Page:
FINE Gael looks set to throw Labour a local and European election lifeline by proposing a vote transfer pact, the Irish Independent has learned.
The move would be a "clear message" that the Coalition intends to serve a second term in office.
While no formal arrangement has been put in place yet, ministers believe a vote pact will be agreed in the coming weeks.
Fine Gael Chief Whip Paul Kehoe told the Irish Independent he was "absolutely" in favour of such an arrangement.
"We did it in the last general election, we've done it in the local and European elections prior to that, it worked out very well for us in past elections," he said.
"We're part of a Government that's getting on very well -- both parties. The Taoiseach and Tanaiste are getting on very well," he added.
Another senior Fine Gael strategist said a pact in the local elections, to be held next May in conjunction with the European elections, would be important if the Coalition wanted to secure a second term in government.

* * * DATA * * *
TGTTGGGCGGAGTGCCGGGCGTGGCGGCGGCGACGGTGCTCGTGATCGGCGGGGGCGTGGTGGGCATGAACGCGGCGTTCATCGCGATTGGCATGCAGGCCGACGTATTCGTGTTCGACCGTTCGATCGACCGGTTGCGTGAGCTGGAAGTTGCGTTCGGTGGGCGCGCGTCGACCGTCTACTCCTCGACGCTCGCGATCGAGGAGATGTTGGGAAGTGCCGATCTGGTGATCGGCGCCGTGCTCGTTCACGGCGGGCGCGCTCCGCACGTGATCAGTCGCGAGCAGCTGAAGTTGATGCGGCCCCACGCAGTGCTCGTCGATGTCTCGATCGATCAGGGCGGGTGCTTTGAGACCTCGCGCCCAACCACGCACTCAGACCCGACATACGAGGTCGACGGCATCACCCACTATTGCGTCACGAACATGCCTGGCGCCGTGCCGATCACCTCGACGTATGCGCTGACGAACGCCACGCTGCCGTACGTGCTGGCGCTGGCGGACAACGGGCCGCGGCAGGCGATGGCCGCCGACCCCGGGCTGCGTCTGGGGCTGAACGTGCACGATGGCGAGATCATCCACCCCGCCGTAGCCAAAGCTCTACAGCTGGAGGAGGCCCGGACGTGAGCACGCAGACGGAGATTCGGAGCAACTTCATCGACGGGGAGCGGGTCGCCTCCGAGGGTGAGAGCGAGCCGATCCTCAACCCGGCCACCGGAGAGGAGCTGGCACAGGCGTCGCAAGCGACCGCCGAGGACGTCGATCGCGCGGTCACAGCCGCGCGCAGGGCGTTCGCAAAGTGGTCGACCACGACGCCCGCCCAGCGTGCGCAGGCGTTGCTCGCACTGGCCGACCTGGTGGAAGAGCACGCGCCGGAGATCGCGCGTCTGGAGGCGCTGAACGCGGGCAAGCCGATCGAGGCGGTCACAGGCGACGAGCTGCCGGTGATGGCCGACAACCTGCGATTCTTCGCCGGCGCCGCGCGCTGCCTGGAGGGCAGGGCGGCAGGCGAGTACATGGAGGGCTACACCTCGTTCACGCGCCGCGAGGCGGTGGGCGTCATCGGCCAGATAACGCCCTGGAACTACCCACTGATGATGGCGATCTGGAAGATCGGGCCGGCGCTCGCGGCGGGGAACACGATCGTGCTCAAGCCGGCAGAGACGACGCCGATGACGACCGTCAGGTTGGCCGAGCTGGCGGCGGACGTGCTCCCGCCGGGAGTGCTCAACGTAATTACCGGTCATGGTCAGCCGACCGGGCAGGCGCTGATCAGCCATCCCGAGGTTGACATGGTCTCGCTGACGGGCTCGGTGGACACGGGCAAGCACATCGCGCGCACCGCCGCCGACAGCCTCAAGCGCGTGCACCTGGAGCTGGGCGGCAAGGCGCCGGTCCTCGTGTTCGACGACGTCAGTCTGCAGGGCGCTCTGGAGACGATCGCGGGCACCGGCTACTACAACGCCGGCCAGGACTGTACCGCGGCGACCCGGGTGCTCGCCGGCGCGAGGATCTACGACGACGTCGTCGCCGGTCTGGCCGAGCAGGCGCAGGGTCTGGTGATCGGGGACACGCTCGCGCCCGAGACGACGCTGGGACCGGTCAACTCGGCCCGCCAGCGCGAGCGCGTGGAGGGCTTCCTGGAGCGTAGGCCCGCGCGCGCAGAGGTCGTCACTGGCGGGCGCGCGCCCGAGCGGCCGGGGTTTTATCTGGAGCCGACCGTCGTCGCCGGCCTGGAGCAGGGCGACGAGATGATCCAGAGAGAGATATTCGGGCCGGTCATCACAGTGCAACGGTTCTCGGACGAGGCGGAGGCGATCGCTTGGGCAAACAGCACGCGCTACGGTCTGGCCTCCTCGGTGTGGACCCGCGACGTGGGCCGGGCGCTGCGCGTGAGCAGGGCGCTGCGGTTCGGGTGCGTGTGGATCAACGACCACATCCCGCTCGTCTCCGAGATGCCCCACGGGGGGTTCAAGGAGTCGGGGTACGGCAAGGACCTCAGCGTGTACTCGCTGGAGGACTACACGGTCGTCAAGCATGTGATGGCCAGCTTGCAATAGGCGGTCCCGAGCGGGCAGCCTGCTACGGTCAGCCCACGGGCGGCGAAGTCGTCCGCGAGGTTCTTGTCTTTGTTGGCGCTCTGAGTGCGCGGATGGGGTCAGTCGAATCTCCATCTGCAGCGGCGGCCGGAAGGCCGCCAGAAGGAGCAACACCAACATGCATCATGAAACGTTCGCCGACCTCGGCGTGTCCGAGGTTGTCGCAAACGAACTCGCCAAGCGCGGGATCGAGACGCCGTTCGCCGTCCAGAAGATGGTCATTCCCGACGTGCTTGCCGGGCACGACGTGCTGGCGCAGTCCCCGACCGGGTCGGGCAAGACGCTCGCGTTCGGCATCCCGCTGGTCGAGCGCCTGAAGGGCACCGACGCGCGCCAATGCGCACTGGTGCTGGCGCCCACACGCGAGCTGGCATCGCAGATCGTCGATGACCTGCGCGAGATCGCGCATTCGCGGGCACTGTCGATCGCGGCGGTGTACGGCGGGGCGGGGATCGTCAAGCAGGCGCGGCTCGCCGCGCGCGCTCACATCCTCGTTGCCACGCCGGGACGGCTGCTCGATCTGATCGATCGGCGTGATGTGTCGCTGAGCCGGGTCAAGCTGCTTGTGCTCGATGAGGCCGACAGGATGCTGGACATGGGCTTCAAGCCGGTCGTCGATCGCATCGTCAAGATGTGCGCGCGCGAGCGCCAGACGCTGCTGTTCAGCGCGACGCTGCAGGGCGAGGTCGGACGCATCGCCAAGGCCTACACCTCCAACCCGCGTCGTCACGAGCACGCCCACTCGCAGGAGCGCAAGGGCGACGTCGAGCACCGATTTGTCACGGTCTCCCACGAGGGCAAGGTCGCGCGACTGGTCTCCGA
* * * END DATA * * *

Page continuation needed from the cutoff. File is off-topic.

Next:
"Fine Gael could not turn around now and say to voters: 'Transfer to who you like.' It would send out the completely wrong signal," the source added.
However, Labour is expected to approach such a proposal with more caution, given its poor ratings in the polls.
Labour figures are desperately hoping that the recent bailout exit and positive jobs figures will save the party from haemorrhaging dozens of seats.
A raft of sitting candidates in both the European and local elections are privately conceding that they are at serious risk of losing their seats.
"If a pact meant we'd benefit from transfers from Fine Gael, I don't see how we could turn it down," a Labour strategist told the Irish Independent.
"However, we'd have to make sure that it would work for us and not be seen negatively in the eyes of voters."
Particular focus is being paid to defending the party's two seats at the European Parliament, currently held by Emer Costello and Phil Prendergast.
Labour minister Jan O'Sullivan said she believed the recent positive jobs figures could prove vitally important to her party in May's elections.
"I would hope by the time the local and European elections come around, that the public will have, I suppose, a sense that there is light around at the end of the tunnel," she said.